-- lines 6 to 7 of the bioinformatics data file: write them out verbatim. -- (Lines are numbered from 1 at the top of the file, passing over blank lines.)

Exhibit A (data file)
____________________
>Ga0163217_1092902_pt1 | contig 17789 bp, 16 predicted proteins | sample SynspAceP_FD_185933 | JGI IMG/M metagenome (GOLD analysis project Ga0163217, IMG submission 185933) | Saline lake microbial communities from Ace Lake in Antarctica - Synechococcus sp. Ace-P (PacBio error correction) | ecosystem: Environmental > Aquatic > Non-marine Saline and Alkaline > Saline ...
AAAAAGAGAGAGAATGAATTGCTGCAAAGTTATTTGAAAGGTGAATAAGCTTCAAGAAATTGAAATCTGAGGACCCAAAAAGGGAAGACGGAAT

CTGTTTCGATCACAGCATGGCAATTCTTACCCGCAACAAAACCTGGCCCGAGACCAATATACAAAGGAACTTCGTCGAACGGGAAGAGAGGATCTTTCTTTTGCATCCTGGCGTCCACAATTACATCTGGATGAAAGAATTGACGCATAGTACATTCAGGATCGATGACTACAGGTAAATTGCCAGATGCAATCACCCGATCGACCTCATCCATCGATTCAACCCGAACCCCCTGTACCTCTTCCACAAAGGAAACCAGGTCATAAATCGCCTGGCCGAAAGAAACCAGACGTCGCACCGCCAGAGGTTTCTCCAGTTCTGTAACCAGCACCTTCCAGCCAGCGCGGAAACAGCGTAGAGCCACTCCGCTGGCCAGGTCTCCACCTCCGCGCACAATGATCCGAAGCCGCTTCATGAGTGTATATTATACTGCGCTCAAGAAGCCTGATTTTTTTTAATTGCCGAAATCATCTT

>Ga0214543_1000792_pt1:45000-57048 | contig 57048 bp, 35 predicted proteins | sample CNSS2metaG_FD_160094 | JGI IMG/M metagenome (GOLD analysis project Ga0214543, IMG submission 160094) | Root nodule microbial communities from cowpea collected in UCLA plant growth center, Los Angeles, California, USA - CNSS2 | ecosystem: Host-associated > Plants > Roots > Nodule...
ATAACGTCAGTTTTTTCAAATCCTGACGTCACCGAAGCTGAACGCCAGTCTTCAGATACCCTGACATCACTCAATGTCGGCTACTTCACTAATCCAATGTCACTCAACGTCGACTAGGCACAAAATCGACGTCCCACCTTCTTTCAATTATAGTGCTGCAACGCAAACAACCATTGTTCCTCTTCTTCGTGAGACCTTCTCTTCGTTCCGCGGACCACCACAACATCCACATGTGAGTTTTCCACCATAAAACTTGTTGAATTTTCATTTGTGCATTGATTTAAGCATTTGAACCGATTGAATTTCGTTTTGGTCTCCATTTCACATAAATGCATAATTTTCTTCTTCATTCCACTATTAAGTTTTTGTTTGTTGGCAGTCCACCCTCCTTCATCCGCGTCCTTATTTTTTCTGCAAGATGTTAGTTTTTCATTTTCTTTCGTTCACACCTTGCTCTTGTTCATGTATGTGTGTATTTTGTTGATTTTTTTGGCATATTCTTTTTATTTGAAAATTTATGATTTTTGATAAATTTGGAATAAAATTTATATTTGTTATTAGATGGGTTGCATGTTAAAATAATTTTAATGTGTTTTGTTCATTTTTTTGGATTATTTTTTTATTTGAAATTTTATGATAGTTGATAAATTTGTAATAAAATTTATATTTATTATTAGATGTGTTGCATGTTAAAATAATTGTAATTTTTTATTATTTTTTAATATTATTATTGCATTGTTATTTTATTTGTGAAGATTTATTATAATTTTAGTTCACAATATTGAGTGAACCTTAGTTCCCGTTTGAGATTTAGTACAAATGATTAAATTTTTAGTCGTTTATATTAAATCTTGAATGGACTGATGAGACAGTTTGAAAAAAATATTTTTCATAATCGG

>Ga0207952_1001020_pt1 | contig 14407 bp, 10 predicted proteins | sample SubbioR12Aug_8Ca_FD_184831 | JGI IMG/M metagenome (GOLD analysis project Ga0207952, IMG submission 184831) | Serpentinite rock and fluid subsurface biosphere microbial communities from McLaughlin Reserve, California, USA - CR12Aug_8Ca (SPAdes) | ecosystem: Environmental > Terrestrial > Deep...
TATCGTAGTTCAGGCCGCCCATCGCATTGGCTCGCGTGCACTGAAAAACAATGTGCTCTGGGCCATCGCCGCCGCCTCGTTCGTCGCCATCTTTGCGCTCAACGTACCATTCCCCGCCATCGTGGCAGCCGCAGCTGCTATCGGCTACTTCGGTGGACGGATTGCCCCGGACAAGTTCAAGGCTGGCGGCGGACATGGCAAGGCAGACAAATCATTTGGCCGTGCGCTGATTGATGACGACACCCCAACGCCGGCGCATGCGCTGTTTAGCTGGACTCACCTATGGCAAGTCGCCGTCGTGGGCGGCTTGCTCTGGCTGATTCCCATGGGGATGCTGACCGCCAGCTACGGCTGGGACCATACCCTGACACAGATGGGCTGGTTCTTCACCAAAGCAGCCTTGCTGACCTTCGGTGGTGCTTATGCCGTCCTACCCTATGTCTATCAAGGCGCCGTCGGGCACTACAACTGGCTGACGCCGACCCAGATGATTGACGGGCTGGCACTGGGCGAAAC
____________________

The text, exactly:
>Ga0207952_1001020_pt1 | contig 14407 bp, 10 predicted proteins | sample SubbioR12Aug_8Ca_FD_184831 | JGI IMG/M metagenome (GOLD analysis project Ga0207952, IMG submission 184831) | Serpentinite rock and fluid subsurface biosphere microbial communities from McLaughlin Reserve, California, USA - CR12Aug_8Ca (SPAdes) | ecosystem: Environmental > Terrestrial > Deep...
TATCGTAGTTCAGGCCGCCCATCGCATTGGCTCGCGTGCACTGAAAAACAATGTGCTCTGGGCCATCGCCGCCGCCTCGTTCGTCGCCATCTTTGCGCTCAACGTACCATTCCCCGCCATCGTGGCAGCCGCAGCTGCTATCGGCTACTTCGGTGGACGGATTGCCCCGGACAAGTTCAAGGCTGGCGGCGGACATGGCAAGGCAGACAAATCATTTGGCCGTGCGCTGATTGATGACGACACCCCAACGCCGGCGCATGCGCTGTTTAGCTGGACTCACCTATGGCAAGTCGCCGTCGTGGGCGGCTTGCTCTGGCTGATTCCCATGGGGATGCTGACCGCCAGCTACGGCTGGGACCATACCCTGACACAGATGGGCTGGTTCTTCACCAAAGCAGCCTTGCTGACCTTCGGTGGTGCTTATGCCGTCCTACCCTATGTCTATCAAGGCGCCGTCGGGCACTACAACTGGCTGACGCCGACCCAGATGATTGACGGGCTGGCACTGGGCGAAAC